I Heard It Through The Grapevine: 1966 Excalibur

Jamie PalmerBy Jamie Palmer

Odd title, you’re wondering? As it turns out, this 1965 Excalibur was originally owned by the famous soul singer Marvin Gaye, who sang I Heard It Through The Grapevine among other great hits. Star provenance may or may not mean anything to you, but as this Excalibur is only showing 14,400 miles and is in remarkable condition, I thought you might like seeing it anyway. We heard it through the grapevine that it’s located in Greve, Denmark and is being offered here on eBay for a buy it now of $64,500 or best offer.

No, an Excalibur is not a kit car! Based on Corvette and Studebaker mechanical components, Brooks Stevens designed the Excalibur to be reminiscent of a Mercedes SSK from the late 1920s. They were manufactured in Wisconsin to a very high standard, and were really the first “old new” car that eventually developed into the neo-classic trend. The company still exists today, owned by a lady that part of the original company. They no longer produce cars and instead concentrate on restoring old Excaliburs and supplying parts.

The seller tells us that the car was originally silver, but gives the impression that Mr. Gaye had the car repainted in it’s current green and white striking colors. I’m not sure I’d be willing to drive it much with that huge trunk on the back, but you have to admit it makes a statement!

For some unknown reason, someone replaced the original gauges with these, but the original ones come with the car. By the way, that’s an automatic shifter, not a manual. Excalibur built 87 SSK roadsters in 1966, so this is really one of few. As a matter of fact, they only built around 3,500 cars period, despite being in production off and on from 1965 to around 1995.

The seller says that there are some small holes in the exhaust system and that this is the only flaw in the car. I’ve always wondered why they went with three pipes per side despite having V8 engines–I suppose it was to duplicate the original SSKs pipes, but I would have thought that four would be better for breathing. So what do you think? While the car isn’t really a survivor due to the color change, it is representative of what the original owner did with the car. Would you like to have this mighty sword to drive? And does it matter to you who the first owner was?

 

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Comments

  1. Howard A Member

    Oh, one more, this is important. In the mid-70’s, I delivered auto paint and supplies in Milwaukee, and I delivered paint to the Excalibur facility in West Allis, Wis. I got to know the folks in the paint dept. and they let me walk about freely, seeing the cars being built ( by hand) through the various stages. I just remember how clean everything was.( and the Corvette motors in crates stacked to the ceiling) Great people. The woman Jamie mentions, is Alice Preston. Although I never met her, she was THE kingpin for Excalibur. She was/is the head mechanic, and was with Mr. Stevens from the beginning. Although, semi-retired now, she still has a huge interest in Excaliburs, and maintains a registry of all the cars ever produced. She also keeps an active inventory of parts to keep them on the road. Something like 2/3rds the original owners still have their cars. She was devastated to hear 2 Excaliburs were lost due to “Cash for Clunkers”, can you believe somebody would crush one of these? She would have bought them for parts.( and does) Lots of famous people had Excaliburs, Bill Cosby, Dick Van Dyke, Steve McQueen, Jackie Gleason ( Marvin Gaye wasn’t mentioned, but I believe this was his car, and I think he had a white one as well), and Phyllis Diller, probably the biggest spokesperson, had 4. I’m proud to say, I had a small part in the making of these magnificent cars. Great piece here.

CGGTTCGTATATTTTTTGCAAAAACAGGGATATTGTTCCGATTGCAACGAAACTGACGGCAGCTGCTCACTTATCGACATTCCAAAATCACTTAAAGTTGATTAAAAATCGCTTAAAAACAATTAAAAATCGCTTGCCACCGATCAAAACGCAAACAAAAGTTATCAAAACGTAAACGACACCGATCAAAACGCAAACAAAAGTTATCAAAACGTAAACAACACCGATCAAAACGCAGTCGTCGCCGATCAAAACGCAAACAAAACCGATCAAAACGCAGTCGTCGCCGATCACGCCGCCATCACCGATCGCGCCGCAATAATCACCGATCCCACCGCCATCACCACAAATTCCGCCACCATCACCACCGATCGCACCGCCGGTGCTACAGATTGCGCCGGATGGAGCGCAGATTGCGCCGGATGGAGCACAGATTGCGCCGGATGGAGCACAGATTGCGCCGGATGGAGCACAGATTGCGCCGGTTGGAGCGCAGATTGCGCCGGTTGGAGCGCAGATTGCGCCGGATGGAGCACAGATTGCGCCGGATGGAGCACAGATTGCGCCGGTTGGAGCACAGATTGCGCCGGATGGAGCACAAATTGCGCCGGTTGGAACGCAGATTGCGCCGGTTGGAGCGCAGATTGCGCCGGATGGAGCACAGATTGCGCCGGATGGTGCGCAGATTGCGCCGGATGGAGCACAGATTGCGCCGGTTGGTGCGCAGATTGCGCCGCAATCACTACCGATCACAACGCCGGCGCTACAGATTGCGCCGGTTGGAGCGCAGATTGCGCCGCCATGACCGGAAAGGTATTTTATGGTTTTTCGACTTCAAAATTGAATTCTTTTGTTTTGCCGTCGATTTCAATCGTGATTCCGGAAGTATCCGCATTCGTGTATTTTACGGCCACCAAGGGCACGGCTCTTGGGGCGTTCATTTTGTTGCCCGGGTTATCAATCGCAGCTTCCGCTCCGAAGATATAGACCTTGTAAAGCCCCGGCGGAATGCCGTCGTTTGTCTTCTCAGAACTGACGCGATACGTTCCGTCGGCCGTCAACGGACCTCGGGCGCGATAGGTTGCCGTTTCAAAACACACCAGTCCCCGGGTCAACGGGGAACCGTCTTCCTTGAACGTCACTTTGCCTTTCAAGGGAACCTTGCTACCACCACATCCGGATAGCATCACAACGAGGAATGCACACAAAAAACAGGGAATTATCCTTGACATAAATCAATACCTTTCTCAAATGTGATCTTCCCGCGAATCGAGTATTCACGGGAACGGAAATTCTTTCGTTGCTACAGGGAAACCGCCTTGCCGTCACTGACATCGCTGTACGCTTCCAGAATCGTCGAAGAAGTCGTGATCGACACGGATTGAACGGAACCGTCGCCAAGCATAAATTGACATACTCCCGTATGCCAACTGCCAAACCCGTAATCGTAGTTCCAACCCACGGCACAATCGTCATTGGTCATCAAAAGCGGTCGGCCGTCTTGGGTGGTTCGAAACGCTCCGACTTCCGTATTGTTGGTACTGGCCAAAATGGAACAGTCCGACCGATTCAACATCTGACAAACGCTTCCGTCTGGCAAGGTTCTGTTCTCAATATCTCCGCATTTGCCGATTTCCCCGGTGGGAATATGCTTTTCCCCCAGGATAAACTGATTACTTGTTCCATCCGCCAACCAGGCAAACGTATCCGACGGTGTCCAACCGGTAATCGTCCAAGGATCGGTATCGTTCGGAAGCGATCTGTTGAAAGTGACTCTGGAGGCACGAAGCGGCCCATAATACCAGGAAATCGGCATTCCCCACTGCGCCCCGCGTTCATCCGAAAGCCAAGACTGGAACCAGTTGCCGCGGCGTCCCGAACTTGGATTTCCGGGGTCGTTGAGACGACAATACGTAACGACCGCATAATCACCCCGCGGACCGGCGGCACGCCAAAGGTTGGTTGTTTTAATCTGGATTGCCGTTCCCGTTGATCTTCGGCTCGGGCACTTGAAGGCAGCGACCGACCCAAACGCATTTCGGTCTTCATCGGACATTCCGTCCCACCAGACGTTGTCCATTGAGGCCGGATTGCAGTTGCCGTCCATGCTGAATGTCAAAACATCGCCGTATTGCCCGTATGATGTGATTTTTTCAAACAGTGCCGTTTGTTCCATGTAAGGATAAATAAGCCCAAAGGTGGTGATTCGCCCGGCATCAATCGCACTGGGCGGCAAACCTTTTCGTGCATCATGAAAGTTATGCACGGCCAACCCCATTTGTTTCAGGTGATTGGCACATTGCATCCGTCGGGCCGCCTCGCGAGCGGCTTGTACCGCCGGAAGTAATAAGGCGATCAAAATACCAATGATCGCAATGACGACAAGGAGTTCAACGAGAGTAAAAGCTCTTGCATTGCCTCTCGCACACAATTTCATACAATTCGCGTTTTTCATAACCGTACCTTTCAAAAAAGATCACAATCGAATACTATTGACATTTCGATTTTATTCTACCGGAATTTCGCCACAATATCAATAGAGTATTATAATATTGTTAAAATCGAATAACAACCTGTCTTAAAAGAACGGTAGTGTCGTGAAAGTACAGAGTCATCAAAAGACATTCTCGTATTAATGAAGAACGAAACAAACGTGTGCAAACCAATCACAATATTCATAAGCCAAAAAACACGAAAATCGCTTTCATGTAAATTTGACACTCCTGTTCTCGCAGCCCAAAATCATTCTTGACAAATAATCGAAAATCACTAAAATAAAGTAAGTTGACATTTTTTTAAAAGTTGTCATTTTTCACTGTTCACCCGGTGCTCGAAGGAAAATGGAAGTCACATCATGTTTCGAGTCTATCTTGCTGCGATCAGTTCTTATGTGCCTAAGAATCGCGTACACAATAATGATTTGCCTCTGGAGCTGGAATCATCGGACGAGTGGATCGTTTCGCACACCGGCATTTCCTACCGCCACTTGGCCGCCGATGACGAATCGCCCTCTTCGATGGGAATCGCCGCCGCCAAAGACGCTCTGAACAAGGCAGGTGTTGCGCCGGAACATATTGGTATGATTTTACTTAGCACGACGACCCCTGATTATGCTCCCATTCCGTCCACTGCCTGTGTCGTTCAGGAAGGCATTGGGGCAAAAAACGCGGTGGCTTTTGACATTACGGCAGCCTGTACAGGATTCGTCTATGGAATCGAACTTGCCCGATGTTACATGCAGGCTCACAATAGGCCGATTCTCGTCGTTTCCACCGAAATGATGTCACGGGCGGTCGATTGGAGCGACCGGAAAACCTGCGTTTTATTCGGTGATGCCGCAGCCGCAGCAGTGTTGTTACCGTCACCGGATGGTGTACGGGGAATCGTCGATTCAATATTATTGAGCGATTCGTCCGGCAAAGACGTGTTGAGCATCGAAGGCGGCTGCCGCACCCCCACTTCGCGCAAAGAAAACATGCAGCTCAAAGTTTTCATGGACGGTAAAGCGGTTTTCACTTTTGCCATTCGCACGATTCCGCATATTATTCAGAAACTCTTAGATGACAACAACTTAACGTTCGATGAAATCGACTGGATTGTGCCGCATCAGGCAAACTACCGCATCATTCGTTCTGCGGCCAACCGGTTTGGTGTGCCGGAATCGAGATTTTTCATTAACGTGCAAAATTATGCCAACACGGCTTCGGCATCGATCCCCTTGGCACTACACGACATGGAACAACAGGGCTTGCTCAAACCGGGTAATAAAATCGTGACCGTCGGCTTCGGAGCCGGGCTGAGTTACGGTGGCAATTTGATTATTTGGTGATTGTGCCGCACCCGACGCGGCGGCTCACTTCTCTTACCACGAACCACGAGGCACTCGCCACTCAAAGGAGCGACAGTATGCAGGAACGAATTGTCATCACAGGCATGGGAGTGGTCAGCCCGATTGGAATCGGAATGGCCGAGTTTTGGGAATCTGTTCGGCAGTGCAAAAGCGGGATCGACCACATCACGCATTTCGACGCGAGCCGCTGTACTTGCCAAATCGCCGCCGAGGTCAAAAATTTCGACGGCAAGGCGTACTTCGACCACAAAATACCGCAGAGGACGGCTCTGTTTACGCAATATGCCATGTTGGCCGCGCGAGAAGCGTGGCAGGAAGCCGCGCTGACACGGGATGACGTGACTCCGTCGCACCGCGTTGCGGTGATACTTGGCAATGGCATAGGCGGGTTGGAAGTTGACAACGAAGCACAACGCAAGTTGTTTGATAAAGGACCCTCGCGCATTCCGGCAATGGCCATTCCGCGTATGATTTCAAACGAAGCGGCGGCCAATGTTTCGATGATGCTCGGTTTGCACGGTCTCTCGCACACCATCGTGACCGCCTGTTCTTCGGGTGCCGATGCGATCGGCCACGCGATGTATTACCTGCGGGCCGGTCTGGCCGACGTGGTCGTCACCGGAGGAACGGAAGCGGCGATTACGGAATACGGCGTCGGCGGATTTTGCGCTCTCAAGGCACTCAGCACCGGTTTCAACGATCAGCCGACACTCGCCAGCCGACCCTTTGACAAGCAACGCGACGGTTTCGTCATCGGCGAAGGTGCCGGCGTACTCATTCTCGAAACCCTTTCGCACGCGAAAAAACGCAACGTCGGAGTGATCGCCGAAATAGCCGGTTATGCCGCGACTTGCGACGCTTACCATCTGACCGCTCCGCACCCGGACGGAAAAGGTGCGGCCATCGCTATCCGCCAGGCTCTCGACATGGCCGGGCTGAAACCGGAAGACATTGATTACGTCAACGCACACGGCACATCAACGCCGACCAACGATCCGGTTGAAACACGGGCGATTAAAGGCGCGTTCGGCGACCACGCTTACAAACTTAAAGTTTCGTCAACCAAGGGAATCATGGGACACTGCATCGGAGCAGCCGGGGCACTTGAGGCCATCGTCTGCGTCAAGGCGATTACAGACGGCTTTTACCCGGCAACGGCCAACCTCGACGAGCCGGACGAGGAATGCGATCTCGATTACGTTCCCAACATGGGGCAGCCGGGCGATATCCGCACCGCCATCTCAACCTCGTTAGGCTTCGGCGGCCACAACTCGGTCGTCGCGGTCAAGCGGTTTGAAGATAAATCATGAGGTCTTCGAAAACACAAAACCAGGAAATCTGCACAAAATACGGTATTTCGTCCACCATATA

https://www.hemmings.com/magazine/hcc/2014/01/Alice-Preston/3733491.html

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    • Howard A Member

      Lost 7 cars to “CforC”, not 2.

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    • Old school

      This car would’ve been too old for cash for clunkers. The oldest car would’ve been a 1997 and then there was a mileage stipulation also.

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      • Howard A Member

        Hi Old school. From what I read, it was cars less than 25 years old from when the program began in 2009,( and combined mileage of less than 18 mpg’s) which would make 1985 the last one.( I think) Excalibur was made through 1989, so 7 were destroyed.

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    • Larry K

      Great story Howard…(wipes away tear).

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  2. Myron Vernis

    This is #73 and I own #74. Mine has similar low mileage but is all original down to the Goodyear Polyglas tires. I’m not totally in love with all the cosmetic mods on this one but they totally work with the Marvin Gaye connection. These cars are remarkably fast and fun to drive.

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  3. leiniedude

    Cool car, I never knew they were built in West Allis or that they had Corvette motors. The trunk looks a little out of scale and the STP sticker seems out of place. Myself, I wouldn’t care if Santa Claus owned it as far as pricing. Interesting find, thanks Jamie.

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  4. Kevin

    Originally the Studebaker SS show car designed to boost the company’s image along with the Avanti. When the board declined to put it into production Stevens took it private and began production. Frames were purchased from Avanti Motors who were taken private by Newman & Altman.

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  5. Ronebee

    this is one of my “must have” cars at some point. Personally, I like a later one with a big block, although the earlier cars are really true sports cars

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  6. Fred W.

    For some reason these look a lot better than the many kit car examples that followed. Howard, what paint brand did they use? Seems like a limited production mfr. like this one would have an “only the best will do” attitude.

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    • Howard A Member